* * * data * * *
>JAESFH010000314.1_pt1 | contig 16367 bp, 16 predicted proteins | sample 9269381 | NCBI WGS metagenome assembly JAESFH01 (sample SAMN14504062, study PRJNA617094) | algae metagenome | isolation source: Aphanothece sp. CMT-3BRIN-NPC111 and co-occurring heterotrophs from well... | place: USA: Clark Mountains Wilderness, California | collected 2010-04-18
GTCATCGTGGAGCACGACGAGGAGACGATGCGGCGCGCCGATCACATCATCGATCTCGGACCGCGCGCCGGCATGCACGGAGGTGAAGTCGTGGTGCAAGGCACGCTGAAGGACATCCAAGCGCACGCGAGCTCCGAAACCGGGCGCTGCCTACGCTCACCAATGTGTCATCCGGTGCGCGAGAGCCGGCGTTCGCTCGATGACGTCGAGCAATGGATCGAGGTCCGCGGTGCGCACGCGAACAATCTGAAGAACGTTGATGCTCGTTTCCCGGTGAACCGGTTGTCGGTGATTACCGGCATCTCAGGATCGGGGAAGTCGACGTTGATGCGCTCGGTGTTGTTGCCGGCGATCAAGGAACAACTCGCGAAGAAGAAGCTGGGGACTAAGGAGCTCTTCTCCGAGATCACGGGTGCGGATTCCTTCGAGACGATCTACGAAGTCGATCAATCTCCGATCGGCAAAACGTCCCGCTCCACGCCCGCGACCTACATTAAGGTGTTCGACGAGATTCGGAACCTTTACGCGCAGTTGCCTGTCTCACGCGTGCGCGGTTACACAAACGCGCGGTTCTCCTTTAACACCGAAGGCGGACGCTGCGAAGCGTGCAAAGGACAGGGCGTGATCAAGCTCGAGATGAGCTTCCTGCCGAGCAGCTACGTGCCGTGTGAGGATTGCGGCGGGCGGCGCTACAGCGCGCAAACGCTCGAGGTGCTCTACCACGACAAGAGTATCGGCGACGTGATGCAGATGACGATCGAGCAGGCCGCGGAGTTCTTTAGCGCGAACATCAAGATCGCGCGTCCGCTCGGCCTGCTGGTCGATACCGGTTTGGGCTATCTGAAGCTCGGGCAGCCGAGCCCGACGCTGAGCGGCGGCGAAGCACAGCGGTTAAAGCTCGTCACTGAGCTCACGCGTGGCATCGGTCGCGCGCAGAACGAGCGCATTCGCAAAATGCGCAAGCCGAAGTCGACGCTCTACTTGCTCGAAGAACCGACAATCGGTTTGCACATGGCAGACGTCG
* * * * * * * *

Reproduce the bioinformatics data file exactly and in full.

>JAESFH010000314.1_pt1 | contig 16367 bp, 16 predicted proteins | sample 9269381 | NCBI WGS metagenome assembly JAESFH01 (sample SAMN14504062, study PRJNA617094) | algae metagenome | isolation source: Aphanothece sp. CMT-3BRIN-NPC111 and co-occurring heterotrophs from well... | place: USA: Clark Mountains Wilderness, California | collected 2010-04-18
GTCATCGTGGAGCACGACGAGGAGACGATGCGGCGCGCCGATCACATCATCGATCTCGGACCGCGCGCCGGCATGCACGGAGGTGAAGTCGTGGTGCAAGGCACGCTGAAGGACATCCAAGCGCACGCGAGCTCCGAAACCGGGCGCTGCCTACGCTCACCAATGTGTCATCCGGTGCGCGAGAGCCGGCGTTCGCTCGATGACGTCGAGCAATGGATCGAGGTCCGCGGTGCGCACGCGAACAATCTGAAGAACGTTGATGCTCGTTTCCCGGTGAACCGGTTGTCGGTGATTACCGGCATCTCAGGATCGGGGAAGTCGACGTTGATGCGCTCGGTGTTGTTGCCGGCGATCAAGGAACAACTCGCGAAGAAGAAGCTGGGGACTAAGGAGCTCTTCTCCGAGATCACGGGTGCGGATTCCTTCGAGACGATCTACGAAGTCGATCAATCTCCGATCGGCAAAACGTCCCGCTCCACGCCCGCGACCTACATTAAGGTGTTCGACGAGATTCGGAACCTTTACGCGCAGTTGCCTGTCTCACGCGTGCGCGGTTACACAAACGCGCGGTTCTCCTTTAACACCGAAGGCGGACGCTGCGAAGCGTGCAAAGGACAGGGCGTGATCAAGCTCGAGATGAGCTTCCTGCCGAGCAGCTACGTGCCGTGTGAGGATTGCGGCGGGCGGCGCTACAGCGCGCAAACGCTCGAGGTGCTCTACCACGACAAGAGTATCGGCGACGTGATGCAGATGACGATCGAGCAGGCCGCGGAGTTCTTTAGCGCGAACATCAAGATCGCGCGTCCGCTCGGCCTGCTGGTCGATACCGGTTTGGGCTATCTGAAGCTCGGGCAGCCGAGCCCGACGCTGAGCGGCGGCGAAGCACAGCGGTTAAAGCTCGTCACTGAGCTCACGCGTGGCATCGGTCGCGCGCAGAACGAGCGCATTCGCAAAATGCGCAAGCCGAAGTCGACGCTCTACTTGCTCGAAGAACCGACAATCGGTTTGCACATGGCAGACGTCG